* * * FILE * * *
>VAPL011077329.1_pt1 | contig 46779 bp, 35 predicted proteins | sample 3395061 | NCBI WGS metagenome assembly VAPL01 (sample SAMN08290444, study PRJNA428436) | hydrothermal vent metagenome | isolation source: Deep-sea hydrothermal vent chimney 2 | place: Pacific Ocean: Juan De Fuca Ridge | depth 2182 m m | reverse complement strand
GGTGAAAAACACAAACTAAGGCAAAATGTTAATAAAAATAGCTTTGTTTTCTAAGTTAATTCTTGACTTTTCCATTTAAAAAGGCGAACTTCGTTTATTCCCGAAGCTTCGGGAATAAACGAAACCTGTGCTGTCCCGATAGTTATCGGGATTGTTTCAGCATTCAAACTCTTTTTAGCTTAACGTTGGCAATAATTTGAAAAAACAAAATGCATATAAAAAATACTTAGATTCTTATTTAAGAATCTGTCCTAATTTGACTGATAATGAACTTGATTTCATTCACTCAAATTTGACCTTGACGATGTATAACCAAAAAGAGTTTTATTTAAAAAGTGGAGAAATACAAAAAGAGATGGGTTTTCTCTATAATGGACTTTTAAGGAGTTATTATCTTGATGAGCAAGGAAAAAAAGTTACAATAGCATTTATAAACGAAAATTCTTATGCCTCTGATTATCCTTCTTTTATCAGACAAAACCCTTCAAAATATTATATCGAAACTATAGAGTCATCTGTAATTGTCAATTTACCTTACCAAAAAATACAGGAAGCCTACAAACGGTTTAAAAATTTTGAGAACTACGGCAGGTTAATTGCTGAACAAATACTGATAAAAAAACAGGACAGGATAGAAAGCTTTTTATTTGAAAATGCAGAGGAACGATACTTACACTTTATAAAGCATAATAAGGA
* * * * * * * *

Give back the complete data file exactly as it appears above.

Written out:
>VAPL011077329.1_pt1 | contig 46779 bp, 35 predicted proteins | sample 3395061 | NCBI WGS metagenome assembly VAPL01 (sample SAMN08290444, study PRJNA428436) | hydrothermal vent metagenome | isolation source: Deep-sea hydrothermal vent chimney 2 | place: Pacific Ocean: Juan De Fuca Ridge | depth 2182 m m | reverse complement strand
GGTGAAAAACACAAACTAAGGCAAAATGTTAATAAAAATAGCTTTGTTTTCTAAGTTAATTCTTGACTTTTCCATTTAAAAAGGCGAACTTCGTTTATTCCCGAAGCTTCGGGAATAAACGAAACCTGTGCTGTCCCGATAGTTATCGGGATTGTTTCAGCATTCAAACTCTTTTTAGCTTAACGTTGGCAATAATTTGAAAAAACAAAATGCATATAAAAAATACTTAGATTCTTATTTAAGAATCTGTCCTAATTTGACTGATAATGAACTTGATTTCATTCACTCAAATTTGACCTTGACGATGTATAACCAAAAAGAGTTTTATTTAAAAAGTGGAGAAATACAAAAAGAGATGGGTTTTCTCTATAATGGACTTTTAAGGAGTTATTATCTTGATGAGCAAGGAAAAAAAGTTACAATAGCATTTATAAACGAAAATTCTTATGCCTCTGATTATCCTTCTTTTATCAGACAAAACCCTTCAAAATATTATATCGAAACTATAGAGTCATCTGTAATTGTCAATTTACCTTACCAAAAAATACAGGAAGCCTACAAACGGTTTAAAAATTTTGAGAACTACGGCAGGTTAATTGCTGAACAAATACTGATAAAAAAACAGGACAGGATAGAAAGCTTTTTATTTGAAAATGCAGAGGAACGATACTTACACTTTATAAAGCATAATAAGGA